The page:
This conference was organised by Dr Elfriede Iby, head of research at Schönbrunn, and Professor Gabriele Krist of the Universität für Angewandte Kunst Wien.

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Fragment of a Chinese print depicting a female figure found at Oud Amelisweerd, near Utrecht, almost identical to prints at Saltram. ©MOA

This conference brought together curators, conservators and academics from across Europe. For me it was a great opportunity to learn about the issues that the colleagues in central Europe are grappling with (very similar to the issues we in the National Trust are grappling with, predictably enough).

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Chinese print of a female figure, installed as an overdoor at Kasteel d’Ursel, near Antwerp, between 1761 and 1764. ©Provincie Antwerpen

And I very much enjoyed seeing more examples of Chinese-style interior decoration on the Continent.

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Chinese print depicting a female figure hung at Schloss Wörlitz, Anhalt-Dessau, in about 1772. ©Bildarchiv Foto Marburg

I presented a paper about the rapid spread of certain types of Chinese prints and wallpapers, which popped up in palaces and country houses across Europe in the mid eighteenth century.

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Chinese prints combined as a collage, probably hung by 1751 at the Badenburg pavilion, Nymphenburg Palace, Munich.

Occasionally the same or very similar Chinese prints have survived in different European countries. At the Schönbrunn  conference we heard about Chinese prints and wallpapers at the Esterházy Palace in Eisenstadt, the Wilanów Palace in Warsaw and Schloss Wörlitz in Anhalt-Dessau, some of which are clearly connected to examples in Britain.

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Locations of some of the early Chinese print and wallpaper schemes, installed c. 1725-1775.

In addition, scholars like Christer von der Burg and Anita Xiaoming Wang are also investigating aspects of these prints, as is evident from their respective blogs. There is a pleasing symmetry to the fact that the research is as international as the subject.


The lost world of Fu Bingchang

July 13, 2012

Min Chin with a camera, Northern Hot Springs, February 1940, from the Fu collection featured by Visualising China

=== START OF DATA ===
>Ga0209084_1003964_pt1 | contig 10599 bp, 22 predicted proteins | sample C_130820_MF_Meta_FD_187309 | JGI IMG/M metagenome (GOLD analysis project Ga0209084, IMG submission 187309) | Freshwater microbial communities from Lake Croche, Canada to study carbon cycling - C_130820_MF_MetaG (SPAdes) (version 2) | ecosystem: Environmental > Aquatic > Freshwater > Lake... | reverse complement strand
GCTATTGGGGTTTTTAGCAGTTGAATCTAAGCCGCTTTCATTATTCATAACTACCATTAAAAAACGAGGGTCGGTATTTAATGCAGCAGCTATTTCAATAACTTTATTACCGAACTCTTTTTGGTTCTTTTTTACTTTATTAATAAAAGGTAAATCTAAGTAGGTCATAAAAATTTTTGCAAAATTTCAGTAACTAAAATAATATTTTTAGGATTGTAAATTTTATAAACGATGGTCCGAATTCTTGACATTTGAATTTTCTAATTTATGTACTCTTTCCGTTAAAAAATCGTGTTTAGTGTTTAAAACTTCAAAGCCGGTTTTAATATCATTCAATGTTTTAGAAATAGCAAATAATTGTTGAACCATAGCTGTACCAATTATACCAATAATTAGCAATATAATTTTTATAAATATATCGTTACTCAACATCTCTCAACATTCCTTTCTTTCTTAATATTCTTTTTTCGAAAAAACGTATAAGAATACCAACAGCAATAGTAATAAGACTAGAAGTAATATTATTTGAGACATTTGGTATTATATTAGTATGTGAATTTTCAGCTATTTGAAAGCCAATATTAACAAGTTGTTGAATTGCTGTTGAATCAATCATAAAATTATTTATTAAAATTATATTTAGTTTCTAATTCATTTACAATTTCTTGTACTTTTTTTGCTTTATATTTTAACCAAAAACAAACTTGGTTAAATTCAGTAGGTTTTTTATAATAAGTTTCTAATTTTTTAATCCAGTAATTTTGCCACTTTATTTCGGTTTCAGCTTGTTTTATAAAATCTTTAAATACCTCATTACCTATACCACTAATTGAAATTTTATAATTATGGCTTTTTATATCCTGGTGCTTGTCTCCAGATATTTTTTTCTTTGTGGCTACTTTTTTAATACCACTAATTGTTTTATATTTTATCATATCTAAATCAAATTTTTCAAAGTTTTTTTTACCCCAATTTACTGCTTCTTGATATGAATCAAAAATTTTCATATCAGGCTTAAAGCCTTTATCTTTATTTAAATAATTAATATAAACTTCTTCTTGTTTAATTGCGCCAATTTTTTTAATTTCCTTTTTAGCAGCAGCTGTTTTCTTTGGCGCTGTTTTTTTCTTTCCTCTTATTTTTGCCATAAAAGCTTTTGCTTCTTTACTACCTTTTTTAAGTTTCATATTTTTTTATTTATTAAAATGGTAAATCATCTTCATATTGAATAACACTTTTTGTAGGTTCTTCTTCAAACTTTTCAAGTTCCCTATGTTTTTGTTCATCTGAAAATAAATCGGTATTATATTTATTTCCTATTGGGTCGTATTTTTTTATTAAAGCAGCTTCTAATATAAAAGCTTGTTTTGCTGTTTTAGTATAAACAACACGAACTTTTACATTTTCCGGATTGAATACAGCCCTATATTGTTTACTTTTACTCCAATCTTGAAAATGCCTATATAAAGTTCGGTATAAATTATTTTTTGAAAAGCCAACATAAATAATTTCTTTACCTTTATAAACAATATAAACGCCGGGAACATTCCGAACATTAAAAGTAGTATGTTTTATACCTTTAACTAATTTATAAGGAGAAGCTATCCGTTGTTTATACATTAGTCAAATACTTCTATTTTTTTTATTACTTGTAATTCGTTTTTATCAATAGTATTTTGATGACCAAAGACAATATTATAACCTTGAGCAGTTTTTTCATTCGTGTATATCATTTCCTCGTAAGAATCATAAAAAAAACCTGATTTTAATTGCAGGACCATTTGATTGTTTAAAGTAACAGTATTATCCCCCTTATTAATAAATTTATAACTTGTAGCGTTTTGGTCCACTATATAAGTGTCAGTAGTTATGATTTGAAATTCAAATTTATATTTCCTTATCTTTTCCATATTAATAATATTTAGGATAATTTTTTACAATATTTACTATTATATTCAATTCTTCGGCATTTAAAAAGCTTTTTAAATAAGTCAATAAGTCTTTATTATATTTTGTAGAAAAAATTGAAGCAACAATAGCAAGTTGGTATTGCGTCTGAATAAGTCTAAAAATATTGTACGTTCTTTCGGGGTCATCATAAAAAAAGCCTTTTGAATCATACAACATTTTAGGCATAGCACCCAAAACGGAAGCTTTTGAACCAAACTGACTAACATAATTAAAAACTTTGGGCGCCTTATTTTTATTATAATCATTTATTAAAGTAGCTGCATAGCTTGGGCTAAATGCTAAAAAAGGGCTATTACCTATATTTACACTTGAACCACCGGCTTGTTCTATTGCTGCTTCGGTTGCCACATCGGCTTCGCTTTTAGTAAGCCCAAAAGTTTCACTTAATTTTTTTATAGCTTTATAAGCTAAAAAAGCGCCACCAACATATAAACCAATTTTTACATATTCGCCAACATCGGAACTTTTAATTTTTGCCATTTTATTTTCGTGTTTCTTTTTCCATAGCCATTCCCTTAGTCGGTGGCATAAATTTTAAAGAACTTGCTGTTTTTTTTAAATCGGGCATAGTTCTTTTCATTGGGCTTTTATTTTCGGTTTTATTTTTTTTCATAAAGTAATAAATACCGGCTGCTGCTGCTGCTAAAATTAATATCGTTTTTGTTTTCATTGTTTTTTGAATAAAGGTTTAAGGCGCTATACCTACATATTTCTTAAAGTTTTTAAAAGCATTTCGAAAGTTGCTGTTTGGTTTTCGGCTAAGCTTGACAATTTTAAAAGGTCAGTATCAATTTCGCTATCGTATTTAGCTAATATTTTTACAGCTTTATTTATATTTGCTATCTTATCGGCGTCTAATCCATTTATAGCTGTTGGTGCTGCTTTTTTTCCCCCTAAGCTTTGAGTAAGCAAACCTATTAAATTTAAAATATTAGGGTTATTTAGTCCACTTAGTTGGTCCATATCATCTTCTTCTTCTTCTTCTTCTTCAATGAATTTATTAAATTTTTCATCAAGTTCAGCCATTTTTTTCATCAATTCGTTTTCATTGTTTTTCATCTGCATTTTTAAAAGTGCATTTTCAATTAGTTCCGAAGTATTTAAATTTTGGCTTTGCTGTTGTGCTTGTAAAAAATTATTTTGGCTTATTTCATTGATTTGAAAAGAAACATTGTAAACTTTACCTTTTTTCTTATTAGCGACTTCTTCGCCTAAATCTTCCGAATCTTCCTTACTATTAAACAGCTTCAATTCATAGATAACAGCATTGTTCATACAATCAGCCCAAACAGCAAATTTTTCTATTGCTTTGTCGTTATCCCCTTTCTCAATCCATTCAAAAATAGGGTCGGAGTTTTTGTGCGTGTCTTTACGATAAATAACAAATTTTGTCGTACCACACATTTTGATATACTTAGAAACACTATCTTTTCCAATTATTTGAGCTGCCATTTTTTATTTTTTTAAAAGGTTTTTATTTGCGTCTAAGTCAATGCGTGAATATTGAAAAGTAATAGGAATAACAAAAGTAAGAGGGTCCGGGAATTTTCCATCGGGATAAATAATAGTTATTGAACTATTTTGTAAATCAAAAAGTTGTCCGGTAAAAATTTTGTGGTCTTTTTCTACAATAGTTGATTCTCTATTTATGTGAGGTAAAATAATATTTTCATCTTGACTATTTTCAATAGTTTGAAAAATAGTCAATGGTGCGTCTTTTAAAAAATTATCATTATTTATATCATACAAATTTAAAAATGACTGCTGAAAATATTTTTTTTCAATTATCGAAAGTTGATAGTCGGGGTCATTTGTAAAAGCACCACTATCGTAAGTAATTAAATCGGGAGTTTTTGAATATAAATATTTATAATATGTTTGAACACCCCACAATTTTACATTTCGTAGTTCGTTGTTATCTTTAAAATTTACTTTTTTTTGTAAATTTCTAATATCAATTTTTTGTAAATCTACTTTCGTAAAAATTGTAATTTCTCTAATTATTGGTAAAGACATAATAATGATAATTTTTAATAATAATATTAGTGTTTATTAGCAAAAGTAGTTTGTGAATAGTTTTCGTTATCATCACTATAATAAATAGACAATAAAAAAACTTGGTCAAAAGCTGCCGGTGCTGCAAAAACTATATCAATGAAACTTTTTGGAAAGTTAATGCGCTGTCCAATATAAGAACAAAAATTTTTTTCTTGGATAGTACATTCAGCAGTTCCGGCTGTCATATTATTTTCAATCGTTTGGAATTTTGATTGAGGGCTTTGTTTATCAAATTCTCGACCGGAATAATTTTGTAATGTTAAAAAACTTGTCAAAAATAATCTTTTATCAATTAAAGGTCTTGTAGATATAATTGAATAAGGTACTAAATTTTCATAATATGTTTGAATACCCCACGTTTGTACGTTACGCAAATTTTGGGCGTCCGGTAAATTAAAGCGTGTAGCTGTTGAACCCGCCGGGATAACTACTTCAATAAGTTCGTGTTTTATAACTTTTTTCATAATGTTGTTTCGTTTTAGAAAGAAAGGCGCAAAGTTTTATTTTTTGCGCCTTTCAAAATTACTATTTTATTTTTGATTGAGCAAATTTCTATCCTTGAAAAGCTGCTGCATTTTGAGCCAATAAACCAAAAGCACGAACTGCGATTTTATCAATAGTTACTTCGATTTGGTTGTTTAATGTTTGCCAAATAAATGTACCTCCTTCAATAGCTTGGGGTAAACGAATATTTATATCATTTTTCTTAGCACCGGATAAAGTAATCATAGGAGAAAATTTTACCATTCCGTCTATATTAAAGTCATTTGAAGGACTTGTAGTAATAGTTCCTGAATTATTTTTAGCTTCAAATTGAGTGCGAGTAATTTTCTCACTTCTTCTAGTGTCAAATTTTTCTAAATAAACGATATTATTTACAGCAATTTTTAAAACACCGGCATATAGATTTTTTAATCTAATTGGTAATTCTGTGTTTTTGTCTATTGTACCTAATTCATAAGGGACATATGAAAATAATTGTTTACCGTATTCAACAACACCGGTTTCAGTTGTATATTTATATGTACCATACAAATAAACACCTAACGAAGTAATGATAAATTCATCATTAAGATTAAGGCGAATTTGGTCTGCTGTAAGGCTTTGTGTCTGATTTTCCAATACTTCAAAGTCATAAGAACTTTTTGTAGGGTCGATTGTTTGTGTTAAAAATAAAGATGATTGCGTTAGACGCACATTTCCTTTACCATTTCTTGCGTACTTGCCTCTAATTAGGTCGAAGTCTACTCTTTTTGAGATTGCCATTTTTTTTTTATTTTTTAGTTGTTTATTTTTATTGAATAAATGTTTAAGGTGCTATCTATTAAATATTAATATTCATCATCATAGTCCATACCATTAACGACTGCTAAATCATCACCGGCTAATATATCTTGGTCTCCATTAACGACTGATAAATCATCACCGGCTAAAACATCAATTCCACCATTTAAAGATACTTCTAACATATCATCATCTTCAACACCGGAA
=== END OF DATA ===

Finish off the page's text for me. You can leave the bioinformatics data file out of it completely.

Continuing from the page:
Photographs taken in China before about 1950 are relatively rare. During the Cultural Revolution many Chinese destroyed their collections of photographs, as any evidence of a ‘bourgeois’ past could get you into serious trouble.

Fu Bingchang and Sun Ke, 1920s, from the Fu collection featured by Visualising China

Some collections of photographs of China have been preserved elsewhere, but until recently most of those were fairly difficult to access. Professor Robert Bickers of the University of Bristol has been instrumental in making a number of those collections available through the Visualising China website, where more than 8,000 images can now be explored.

Woman sitting in a cane chair, 1910s-1920s, from the Fu collection featured by Visualising China

These pictures include views of cities which have since completely changed, portraits of individual Chinese both eminent and humble, and records of everyday life. Some of the collections came from British people who were working in China as part of mercantile, imperial or missionary enterprises. Others are photographs taken and collected by Chinese that somehow ended up outside China.

Fu Bingchang with two women, 1930s – early 1940s, from the Fu collection featured by Visualising China

One of these collections comes from Fu Bingchang (1895-1965), who held various posts in the Nationalist government and was also a keen amateur photographer. His snaps provide a very personal glimpse of elite life in China between the 1920s and 1940s.

Fu Bingchang and Wang Chonghui standing in front of a motor car on a country road, c. 1940, from the Fu collection featured by Visualising China